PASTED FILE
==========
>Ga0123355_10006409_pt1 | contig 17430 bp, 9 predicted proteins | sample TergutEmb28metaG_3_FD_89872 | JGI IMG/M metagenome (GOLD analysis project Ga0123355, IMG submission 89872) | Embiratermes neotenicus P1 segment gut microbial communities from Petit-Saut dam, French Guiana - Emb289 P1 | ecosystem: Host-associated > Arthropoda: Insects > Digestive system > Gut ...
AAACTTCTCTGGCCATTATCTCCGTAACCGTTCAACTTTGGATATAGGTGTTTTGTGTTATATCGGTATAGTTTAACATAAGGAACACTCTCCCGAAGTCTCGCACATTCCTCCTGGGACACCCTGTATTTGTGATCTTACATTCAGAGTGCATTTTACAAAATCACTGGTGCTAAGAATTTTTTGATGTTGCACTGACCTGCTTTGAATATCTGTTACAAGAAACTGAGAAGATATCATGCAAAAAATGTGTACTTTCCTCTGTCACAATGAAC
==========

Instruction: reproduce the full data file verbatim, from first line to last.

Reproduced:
>Ga0123355_10006409_pt1 | contig 17430 bp, 9 predicted proteins | sample TergutEmb28metaG_3_FD_89872 | JGI IMG/M metagenome (GOLD analysis project Ga0123355, IMG submission 89872) | Embiratermes neotenicus P1 segment gut microbial communities from Petit-Saut dam, French Guiana - Emb289 P1 | ecosystem: Host-associated > Arthropoda: Insects > Digestive system > Gut ...
AAACTTCTCTGGCCATTATCTCCGTAACCGTTCAACTTTGGATATAGGTGTTTTGTGTTATATCGGTATAGTTTAACATAAGGAACACTCTCCCGAAGTCTCGCACATTCCTCCTGGGACACCCTGTATTTGTGATCTTACATTCAGAGTGCATTTTACAAAATCACTGGTGCTAAGAATTTTTTGATGTTGCACTGACCTGCTTTGAATATCTGTTACAAGAAACTGAGAAGATATCATGCAAAAAATGTGTACTTTCCTCTGTCACAATGAAC